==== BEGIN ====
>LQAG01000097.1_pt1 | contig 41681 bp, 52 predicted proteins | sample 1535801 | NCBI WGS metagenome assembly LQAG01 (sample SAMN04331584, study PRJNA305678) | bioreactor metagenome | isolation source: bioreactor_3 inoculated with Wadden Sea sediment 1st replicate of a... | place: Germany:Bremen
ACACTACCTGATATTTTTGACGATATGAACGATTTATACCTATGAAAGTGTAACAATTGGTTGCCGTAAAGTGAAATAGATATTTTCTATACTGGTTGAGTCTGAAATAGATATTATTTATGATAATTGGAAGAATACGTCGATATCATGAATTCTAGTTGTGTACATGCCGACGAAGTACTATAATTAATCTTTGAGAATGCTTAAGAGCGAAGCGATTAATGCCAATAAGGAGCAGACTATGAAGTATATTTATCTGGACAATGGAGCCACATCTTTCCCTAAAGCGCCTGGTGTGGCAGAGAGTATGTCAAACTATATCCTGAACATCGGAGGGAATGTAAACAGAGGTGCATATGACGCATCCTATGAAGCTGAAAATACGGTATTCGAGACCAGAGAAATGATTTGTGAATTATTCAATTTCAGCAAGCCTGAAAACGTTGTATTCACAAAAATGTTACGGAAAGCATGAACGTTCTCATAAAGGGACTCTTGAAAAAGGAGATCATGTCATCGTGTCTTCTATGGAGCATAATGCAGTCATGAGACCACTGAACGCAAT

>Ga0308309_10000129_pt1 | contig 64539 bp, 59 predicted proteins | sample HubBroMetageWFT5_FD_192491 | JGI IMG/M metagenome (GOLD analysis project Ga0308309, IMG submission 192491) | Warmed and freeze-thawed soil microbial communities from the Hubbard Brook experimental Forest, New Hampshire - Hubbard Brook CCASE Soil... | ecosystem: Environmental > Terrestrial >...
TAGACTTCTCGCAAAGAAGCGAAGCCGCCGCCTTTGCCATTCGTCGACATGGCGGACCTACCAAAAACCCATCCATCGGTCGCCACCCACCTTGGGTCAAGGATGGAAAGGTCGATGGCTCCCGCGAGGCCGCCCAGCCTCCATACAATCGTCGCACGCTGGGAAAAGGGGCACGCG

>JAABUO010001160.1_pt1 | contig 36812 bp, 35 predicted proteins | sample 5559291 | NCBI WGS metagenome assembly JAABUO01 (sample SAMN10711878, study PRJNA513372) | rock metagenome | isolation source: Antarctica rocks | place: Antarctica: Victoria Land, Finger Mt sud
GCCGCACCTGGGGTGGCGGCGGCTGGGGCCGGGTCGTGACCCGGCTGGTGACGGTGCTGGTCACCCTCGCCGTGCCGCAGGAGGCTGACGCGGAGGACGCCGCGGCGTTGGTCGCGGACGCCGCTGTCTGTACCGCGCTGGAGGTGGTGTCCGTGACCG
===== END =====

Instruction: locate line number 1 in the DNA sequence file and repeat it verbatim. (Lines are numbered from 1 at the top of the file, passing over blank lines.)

>LQAG01000097.1_pt1 | contig 41681 bp, 52 predicted proteins | sample 1535801 | NCBI WGS metagenome assembly LQAG01 (sample SAMN04331584, study PRJNA305678) | bioreactor metagenome | isolation source: bioreactor_3 inoculated with Wadden Sea sediment 1st replicate of a... | place: Germany:Bremen